Book review : Bitter Orange by Claire Fuller

I am certainly a little late to the party with this one but ‘wow’, what an absolute gem. This was chosen as a read for one of my book clubs, and I am so grateful it was. The novel had been languishing, undiscovered on my Kindle for weeks and I had clearly been missing something very special.

Before I go any further I must say a big ‘Thank you ‘ to Claire for kindly providing our group with some great ‘book club’ questions. It focused our discussions and gave us a great insight to this multilayered tale.

So what’s it all about? Well a brief synopsis is called for here because one of the joys of this novel is in it’s unravelling. An air of mystery is present from the beginning and pervades throughout, and there is no way I am spoiling anyone’s reading pleasure!!

We begin at the death bed of Frances Jellico. Triggered by repeated visits from the ‘vicar’ Frances is swapped by memories.

It her mind she is back in 1969. A long summer when Frances, recently released from a life of caring and drudgery after the death of her mother finds herself working in a crumbling country house. Tasked with cataloguing and researching the house’s horticultural architecture by it’s new American owner, she finds herself living alongside an intriguing couple Cara and Peter.

Cara is fiery, unstable and longing for Italy. Peter, there to catalogue the inside of the house, seems both drawn to and unsettled by his partner’s unpredictability.

Frances is certainly drawn to both Peter and Cara. Attraction to Peter pulls her close and Cara’s compelling stories seem easy to believe, however unlikely they maybe.

Parallels can quickly be drawn between the two women. Both have difficult relationships with domineering and seemly cruel mothers, both seem to worship fathers long since absent. The lack of parental guidance has all too clearly left it’s mark. Peter seems to take on the mantle of both lover and father figure for both women at various points. Parental chaos is a key underlying theme of the novel.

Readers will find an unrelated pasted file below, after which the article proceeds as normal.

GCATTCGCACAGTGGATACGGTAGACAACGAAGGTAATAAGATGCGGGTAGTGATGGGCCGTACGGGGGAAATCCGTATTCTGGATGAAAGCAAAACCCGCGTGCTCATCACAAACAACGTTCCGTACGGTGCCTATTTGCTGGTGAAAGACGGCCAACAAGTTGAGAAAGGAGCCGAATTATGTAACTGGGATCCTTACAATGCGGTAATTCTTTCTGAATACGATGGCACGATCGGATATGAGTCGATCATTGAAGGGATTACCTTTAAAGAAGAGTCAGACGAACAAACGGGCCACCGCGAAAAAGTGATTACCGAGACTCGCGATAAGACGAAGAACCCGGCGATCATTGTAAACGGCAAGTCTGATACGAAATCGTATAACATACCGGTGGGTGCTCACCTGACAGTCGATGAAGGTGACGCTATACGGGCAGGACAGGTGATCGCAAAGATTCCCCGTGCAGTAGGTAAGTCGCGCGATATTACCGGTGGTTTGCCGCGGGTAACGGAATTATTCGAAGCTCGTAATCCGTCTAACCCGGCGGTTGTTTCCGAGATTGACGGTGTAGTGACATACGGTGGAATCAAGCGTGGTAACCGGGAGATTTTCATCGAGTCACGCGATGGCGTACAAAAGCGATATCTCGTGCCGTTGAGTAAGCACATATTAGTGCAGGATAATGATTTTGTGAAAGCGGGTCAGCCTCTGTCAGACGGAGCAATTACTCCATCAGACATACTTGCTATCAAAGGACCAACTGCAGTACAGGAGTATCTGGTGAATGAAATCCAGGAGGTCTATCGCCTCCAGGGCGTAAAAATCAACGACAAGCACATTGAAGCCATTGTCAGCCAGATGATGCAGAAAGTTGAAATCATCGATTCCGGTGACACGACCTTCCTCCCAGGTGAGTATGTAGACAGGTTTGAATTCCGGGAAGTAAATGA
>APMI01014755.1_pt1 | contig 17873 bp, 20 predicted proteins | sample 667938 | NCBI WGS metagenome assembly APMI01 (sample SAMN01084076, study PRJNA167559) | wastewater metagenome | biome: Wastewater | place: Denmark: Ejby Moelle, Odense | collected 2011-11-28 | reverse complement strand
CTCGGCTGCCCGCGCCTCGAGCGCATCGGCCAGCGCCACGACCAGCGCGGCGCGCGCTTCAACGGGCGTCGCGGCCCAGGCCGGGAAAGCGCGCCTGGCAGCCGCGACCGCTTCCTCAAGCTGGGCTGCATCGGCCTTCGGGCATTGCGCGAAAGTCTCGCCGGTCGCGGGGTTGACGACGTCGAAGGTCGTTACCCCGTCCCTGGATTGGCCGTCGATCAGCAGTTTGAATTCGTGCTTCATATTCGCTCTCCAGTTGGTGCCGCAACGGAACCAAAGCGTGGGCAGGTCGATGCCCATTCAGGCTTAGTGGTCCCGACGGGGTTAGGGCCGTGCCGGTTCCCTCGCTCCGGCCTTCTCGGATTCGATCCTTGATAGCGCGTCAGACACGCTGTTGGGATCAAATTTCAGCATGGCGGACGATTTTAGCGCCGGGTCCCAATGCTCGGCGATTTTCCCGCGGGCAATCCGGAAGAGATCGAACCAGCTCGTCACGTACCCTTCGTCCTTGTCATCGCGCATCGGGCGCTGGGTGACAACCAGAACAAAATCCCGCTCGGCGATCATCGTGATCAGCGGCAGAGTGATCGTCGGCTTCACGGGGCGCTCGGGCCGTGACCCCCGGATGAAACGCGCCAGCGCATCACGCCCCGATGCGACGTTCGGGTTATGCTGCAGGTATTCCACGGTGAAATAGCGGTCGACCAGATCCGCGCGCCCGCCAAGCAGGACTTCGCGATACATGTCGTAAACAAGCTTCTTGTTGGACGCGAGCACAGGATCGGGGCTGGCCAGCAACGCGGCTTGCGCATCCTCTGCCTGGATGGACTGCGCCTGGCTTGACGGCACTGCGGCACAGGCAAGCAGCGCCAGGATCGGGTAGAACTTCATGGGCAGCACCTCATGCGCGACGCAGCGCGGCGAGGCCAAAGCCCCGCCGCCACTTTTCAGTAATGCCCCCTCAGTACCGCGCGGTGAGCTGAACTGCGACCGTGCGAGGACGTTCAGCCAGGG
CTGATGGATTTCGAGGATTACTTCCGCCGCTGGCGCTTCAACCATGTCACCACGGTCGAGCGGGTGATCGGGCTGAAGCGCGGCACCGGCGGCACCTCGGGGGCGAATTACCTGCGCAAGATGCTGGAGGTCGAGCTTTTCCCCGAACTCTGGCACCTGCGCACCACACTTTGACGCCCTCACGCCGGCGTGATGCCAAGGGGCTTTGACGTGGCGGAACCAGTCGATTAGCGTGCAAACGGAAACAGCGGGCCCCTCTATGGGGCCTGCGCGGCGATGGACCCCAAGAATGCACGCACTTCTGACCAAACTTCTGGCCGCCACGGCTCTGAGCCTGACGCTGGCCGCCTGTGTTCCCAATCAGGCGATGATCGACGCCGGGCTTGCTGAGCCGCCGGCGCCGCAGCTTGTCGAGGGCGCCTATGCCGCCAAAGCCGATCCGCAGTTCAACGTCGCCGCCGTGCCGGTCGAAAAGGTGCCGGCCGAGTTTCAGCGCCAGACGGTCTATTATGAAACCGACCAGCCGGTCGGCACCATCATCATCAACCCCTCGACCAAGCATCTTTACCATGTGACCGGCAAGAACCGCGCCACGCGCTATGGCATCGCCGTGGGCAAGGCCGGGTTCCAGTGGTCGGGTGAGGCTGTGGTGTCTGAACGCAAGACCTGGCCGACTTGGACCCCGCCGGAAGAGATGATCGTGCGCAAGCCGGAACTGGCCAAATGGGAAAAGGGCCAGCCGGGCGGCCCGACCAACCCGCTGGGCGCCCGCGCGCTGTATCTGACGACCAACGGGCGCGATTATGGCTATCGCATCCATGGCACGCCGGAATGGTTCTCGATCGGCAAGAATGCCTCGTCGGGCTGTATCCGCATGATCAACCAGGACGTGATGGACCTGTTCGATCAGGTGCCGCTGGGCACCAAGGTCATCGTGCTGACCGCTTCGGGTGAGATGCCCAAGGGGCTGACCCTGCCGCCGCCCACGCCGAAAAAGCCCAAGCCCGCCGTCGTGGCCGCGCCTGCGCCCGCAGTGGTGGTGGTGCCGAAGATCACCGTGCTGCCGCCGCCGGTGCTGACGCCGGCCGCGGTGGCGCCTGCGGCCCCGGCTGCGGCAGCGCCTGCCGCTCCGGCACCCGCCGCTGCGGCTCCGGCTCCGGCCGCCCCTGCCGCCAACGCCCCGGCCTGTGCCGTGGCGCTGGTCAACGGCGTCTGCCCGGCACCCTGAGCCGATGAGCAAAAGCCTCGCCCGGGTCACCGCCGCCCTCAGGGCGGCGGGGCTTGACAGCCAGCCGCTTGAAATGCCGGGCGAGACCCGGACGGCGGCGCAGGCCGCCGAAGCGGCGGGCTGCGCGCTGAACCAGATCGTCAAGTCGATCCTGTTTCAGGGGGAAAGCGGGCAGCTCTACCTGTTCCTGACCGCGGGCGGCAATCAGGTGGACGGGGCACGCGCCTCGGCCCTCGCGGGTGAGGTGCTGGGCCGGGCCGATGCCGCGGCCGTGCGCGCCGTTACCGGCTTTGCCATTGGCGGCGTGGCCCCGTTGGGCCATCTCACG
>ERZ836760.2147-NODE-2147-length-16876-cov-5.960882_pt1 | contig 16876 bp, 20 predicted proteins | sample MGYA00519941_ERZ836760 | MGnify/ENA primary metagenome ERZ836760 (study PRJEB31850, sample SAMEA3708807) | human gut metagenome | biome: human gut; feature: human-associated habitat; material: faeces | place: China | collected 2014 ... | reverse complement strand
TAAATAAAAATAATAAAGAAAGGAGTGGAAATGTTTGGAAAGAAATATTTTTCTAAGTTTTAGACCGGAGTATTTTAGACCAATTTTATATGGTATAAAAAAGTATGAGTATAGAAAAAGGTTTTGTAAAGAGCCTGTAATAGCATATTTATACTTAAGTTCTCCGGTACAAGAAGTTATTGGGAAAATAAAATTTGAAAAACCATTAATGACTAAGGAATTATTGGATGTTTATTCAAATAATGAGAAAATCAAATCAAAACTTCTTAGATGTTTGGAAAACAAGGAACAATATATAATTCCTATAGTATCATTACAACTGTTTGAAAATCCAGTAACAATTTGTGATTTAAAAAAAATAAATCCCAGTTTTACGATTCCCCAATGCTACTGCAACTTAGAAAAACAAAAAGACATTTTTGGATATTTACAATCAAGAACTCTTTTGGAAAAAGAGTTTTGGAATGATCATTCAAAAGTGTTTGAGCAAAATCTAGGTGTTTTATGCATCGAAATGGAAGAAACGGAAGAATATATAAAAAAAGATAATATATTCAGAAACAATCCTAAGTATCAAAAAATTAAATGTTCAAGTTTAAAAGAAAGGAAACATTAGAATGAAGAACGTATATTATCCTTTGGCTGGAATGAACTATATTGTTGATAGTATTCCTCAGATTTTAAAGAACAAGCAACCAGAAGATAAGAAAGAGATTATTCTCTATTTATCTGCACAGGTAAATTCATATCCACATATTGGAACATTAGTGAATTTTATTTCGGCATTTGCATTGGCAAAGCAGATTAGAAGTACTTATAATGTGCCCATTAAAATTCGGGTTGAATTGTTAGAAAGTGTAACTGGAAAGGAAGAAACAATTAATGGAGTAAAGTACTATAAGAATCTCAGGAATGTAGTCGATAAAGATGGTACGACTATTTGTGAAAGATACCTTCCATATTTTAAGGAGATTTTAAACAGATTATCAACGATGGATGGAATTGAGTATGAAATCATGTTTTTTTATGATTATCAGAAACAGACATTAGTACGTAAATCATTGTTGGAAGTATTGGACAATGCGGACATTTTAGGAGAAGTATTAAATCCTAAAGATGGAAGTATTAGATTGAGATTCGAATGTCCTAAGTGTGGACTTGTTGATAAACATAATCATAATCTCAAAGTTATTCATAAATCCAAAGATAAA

All three characters fall into a Bohemian and careless routine. Drinking and eating late into the night, pulling each other into strange confidences and conversations, making unlikely and misguided decisions. Decisions that will have terrifying consequences for all concerned.

The state of the house; that of faded grandeur and with an air of broken down convention, has a dramatic and far reaching effect on all three characters, but perhaps most markedly on Frances. Here we see a casting off of restraint. This rather uptight and cowed Woman steps into the light, casting off her Mother’s hand me down girdle and donning floating vintage gowns. Along with her clothing she sheds morality and normality, swept away by this heady new atmosphere and strange, remote setting.

Moreover the house seems to act as metaphor for the character’s lives. It reflects the jaded nature of their past but it too has a history is full of complexity and sorrow. The turmoil of the buildings mirrors the turmoil all the central characters seem to find themselves mired in.

For all of our characters are searching for a truth, a reason for a being, a deeper meaning to their existence. All protagonists have secrets, some more shocking than others. And all are trying to find a way to make peace with those secrets and reconcile themselves with decisions they have made.

At times it feels as those there may be supernatural forces at work within the house. Frances particularly experiences unexplained and unexpected events within her rather shabby sleeping quarters. Confusion and chaos increase throughout the novel, but is it real or imagined? Supernatural or a reflection of the state of someone’s happiness or guilt? Is it just easier make a glib reference to ghosts or even miracles, rather than confront an uncomfortable truth?

For be in no doubt, the narrators in this novel are nothing if not unreliable. Cara is feted as the obvious problem but slowly we come to question everyone’s reliability and integrity. Who, if anyone can we believe? What is Frances hiding? What of Peter’s past? For even the house has secrets that it won’t easily relinquish.

There is a pervading theme of seeking the truth, of spying on others, of listening at closed doors and only hearing part of a story. Characters in this novel are not in possession of the full facts, they can’t see the full picture and the consequences are dire. I promised no spoilers but Frances first discovery is a clear signpost for truth seeking and secrets in the most clandestine of ways!

Because from the start the reader is working through a fog of confusion. Where is Frances now? Who is this ‘Vicar’, and why is he bringing her back at the end of her life to a summer long ago?

As the story concludes ask yourself; are you sure of the truths you have acquired? Or do you need to spend a bit more time with Frances, Cara and Peter? Is there more to unravel in this rather complex web of ‘truth’?

Claire Fuller has created one of those delightful books that is so easy to read and utterly compelling, yet is multi layered and complex. One of those books that is just meant for discussion, that becomes even more vibrant and in this case, sinister with continued thought and probing.

It is a book ripe for rereading, with the promise of finding yet more hidden treasure.

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